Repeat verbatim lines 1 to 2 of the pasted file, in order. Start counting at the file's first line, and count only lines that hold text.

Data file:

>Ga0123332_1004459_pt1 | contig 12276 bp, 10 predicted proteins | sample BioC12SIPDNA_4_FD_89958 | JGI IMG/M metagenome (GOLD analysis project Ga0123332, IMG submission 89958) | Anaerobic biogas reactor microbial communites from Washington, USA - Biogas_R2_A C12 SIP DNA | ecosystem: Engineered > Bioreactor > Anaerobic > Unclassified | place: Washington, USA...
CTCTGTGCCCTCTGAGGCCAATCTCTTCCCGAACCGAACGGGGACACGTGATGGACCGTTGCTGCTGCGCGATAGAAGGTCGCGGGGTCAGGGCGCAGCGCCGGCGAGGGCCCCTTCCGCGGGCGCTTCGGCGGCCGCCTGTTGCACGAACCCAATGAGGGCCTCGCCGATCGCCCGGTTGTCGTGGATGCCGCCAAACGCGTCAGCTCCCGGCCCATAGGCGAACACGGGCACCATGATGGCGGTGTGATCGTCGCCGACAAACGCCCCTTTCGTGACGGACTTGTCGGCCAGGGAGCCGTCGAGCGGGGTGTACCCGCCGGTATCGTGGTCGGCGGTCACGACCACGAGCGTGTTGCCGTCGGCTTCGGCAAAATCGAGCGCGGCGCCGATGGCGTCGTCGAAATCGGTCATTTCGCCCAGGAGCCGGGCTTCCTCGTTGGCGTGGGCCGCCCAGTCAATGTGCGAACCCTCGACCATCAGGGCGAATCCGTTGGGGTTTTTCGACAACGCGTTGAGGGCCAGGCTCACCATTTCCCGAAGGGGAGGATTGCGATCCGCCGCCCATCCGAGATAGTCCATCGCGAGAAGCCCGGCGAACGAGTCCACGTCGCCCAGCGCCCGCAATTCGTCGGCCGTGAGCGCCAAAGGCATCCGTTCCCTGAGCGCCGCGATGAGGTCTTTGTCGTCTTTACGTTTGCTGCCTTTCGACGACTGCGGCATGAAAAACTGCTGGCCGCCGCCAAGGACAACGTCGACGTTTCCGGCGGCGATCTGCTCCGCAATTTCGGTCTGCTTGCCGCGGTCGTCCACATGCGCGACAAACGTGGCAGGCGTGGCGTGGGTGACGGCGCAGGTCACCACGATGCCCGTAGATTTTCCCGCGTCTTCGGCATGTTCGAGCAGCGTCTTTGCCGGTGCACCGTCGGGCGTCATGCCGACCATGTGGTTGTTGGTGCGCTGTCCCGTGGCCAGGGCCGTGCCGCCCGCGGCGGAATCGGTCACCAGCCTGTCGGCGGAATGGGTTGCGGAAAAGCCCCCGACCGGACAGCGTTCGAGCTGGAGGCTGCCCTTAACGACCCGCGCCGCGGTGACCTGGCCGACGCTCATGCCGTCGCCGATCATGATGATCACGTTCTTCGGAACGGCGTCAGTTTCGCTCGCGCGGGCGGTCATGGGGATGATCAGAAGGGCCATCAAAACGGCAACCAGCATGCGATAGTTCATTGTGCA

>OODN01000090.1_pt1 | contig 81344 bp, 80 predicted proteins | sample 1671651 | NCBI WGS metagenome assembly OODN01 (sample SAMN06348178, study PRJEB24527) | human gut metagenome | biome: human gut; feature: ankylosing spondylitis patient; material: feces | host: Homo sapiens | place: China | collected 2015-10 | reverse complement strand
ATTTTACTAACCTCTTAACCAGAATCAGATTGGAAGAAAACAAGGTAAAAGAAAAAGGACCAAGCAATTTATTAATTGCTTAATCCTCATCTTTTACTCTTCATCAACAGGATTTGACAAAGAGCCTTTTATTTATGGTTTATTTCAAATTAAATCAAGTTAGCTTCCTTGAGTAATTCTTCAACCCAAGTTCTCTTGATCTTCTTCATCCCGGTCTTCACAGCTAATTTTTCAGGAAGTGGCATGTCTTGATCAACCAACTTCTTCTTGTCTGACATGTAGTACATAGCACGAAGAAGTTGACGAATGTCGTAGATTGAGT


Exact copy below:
>Ga0123332_1004459_pt1 | contig 12276 bp, 10 predicted proteins | sample BioC12SIPDNA_4_FD_89958 | JGI IMG/M metagenome (GOLD analysis project Ga0123332, IMG submission 89958) | Anaerobic biogas reactor microbial communites from Washington, USA - Biogas_R2_A C12 SIP DNA | ecosystem: Engineered > Bioreactor > Anaerobic > Unclassified | place: Washington, USA...
CTCTGTGCCCTCTGAGGCCAATCTCTTCCCGAACCGAACGGGGACACGTGATGGACCGTTGCTGCTGCGCGATAGAAGGTCGCGGGGTCAGGGCGCAGCGCCGGCGAGGGCCCCTTCCGCGGGCGCTTCGGCGGCCGCCTGTTGCACGAACCCAATGAGGGCCTCGCCGATCGCCCGGTTGTCGTGGATGCCGCCAAACGCGTCAGCTCCCGGCCCATAGGCGAACACGGGCACCATGATGGCGGTGTGATCGTCGCCGACAAACGCCCCTTTCGTGACGGACTTGTCGGCCAGGGAGCCGTCGAGCGGGGTGTACCCGCCGGTATCGTGGTCGGCGGTCACGACCACGAGCGTGTTGCCGTCGGCTTCGGCAAAATCGAGCGCGGCGCCGATGGCGTCGTCGAAATCGGTCATTTCGCCCAGGAGCCGGGCTTCCTCGTTGGCGTGGGCCGCCCAGTCAATGTGCGAACCCTCGACCATCAGGGCGAATCCGTTGGGGTTTTTCGACAACGCGTTGAGGGCCAGGCTCACCATTTCCCGAAGGGGAGGATTGCGATCCGCCGCCCATCCGAGATAGTCCATCGCGAGAAGCCCGGCGAACGAGTCCACGTCGCCCAGCGCCCGCAATTCGTCGGCCGTGAGCGCCAAAGGCATCCGTTCCCTGAGCGCCGCGATGAGGTCTTTGTCGTCTTTACGTTTGCTGCCTTTCGACGACTGCGGCATGAAAAACTGCTGGCCGCCGCCAAGGACAACGTCGACGTTTCCGGCGGCGATCTGCTCCGCAATTTCGGTCTGCTTGCCGCGGTCGTCCACATGCGCGACAAACGTGGCAGGCGTGGCGTGGGTGACGGCGCAGGTCACCACGATGCCCGTAGATTTTCCCGCGTCTTCGGCATGTTCGAGCAGCGTCTTTGCCGGTGCACCGTCGGGCGTCATGCCGACCATGTGGTTGTTGGTGCGCTGTCCCGTGGCCAGGGCCGTGCCGCCCGCGGCGGAATCGGTCACCAGCCTGTCGGCGGAATGGGTTGCGGAAAAGCCCCCGACCGGACAGCGTTCGAGCTGGAGGCTGCCCTTAACGACCCGCGCCGCGGTGACCTGGCCGACGCTCATGCCGTCGCCGATCATGATGATCACGTTCTTCGGAACGGCGTCAGTTTCGCTCGCGCGGGCGGTCATGGGGATGATCAGAAGGGCCATCAAAACGGCAACCAGCATGCGATAGTTCATTGTGCA